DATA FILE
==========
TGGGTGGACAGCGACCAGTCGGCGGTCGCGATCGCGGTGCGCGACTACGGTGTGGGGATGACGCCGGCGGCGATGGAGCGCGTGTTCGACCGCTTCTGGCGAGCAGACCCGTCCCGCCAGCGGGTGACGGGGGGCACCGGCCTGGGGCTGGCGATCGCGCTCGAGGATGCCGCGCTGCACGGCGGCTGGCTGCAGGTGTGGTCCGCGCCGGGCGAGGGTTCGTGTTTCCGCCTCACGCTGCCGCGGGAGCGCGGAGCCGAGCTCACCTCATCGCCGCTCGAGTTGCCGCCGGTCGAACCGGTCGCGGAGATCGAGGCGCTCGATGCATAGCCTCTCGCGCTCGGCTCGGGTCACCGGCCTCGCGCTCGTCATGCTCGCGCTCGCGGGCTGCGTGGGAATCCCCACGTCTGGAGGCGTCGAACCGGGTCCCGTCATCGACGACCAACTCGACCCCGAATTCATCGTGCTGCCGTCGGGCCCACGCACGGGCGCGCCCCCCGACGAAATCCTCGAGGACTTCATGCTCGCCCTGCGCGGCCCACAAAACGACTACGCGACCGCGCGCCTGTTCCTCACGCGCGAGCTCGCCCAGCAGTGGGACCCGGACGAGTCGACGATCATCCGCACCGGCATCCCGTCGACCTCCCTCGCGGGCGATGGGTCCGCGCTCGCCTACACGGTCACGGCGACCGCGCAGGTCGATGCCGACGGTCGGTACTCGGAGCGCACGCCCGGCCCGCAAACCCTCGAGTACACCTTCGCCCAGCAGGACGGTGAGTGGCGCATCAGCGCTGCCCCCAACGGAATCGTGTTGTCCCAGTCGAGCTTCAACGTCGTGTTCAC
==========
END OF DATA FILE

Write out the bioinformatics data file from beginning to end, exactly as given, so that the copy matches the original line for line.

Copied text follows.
TGGGTGGACAGCGACCAGTCGGCGGTCGCGATCGCGGTGCGCGACTACGGTGTGGGGATGACGCCGGCGGCGATGGAGCGCGTGTTCGACCGCTTCTGGCGAGCAGACCCGTCCCGCCAGCGGGTGACGGGGGGCACCGGCCTGGGGCTGGCGATCGCGCTCGAGGATGCCGCGCTGCACGGCGGCTGGCTGCAGGTGTGGTCCGCGCCGGGCGAGGGTTCGTGTTTCCGCCTCACGCTGCCGCGGGAGCGCGGAGCCGAGCTCACCTCATCGCCGCTCGAGTTGCCGCCGGTCGAACCGGTCGCGGAGATCGAGGCGCTCGATGCATAGCCTCTCGCGCTCGGCTCGGGTCACCGGCCTCGCGCTCGTCATGCTCGCGCTCGCGGGCTGCGTGGGAATCCCCACGTCTGGAGGCGTCGAACCGGGTCCCGTCATCGACGACCAACTCGACCCCGAATTCATCGTGCTGCCGTCGGGCCCACGCACGGGCGCGCCCCCCGACGAAATCCTCGAGGACTTCATGCTCGCCCTGCGCGGCCCACAAAACGACTACGCGACCGCGCGCCTGTTCCTCACGCGCGAGCTCGCCCAGCAGTGGGACCCGGACGAGTCGACGATCATCCGCACCGGCATCCCGTCGACCTCCCTCGCGGGCGATGGGTCCGCGCTCGCCTACACGGTCACGGCGACCGCGCAGGTCGATGCCGACGGTCGGTACTCGGAGCGCACGCCCGGCCCGCAAACCCTCGAGTACACCTTCGCCCAGCAGGACGGTGAGTGGCGCATCAGCGCTGCCCCCAACGGAATCGTGTTGTCCCAGTCGAGCTTCAACGTCGTGTTCAC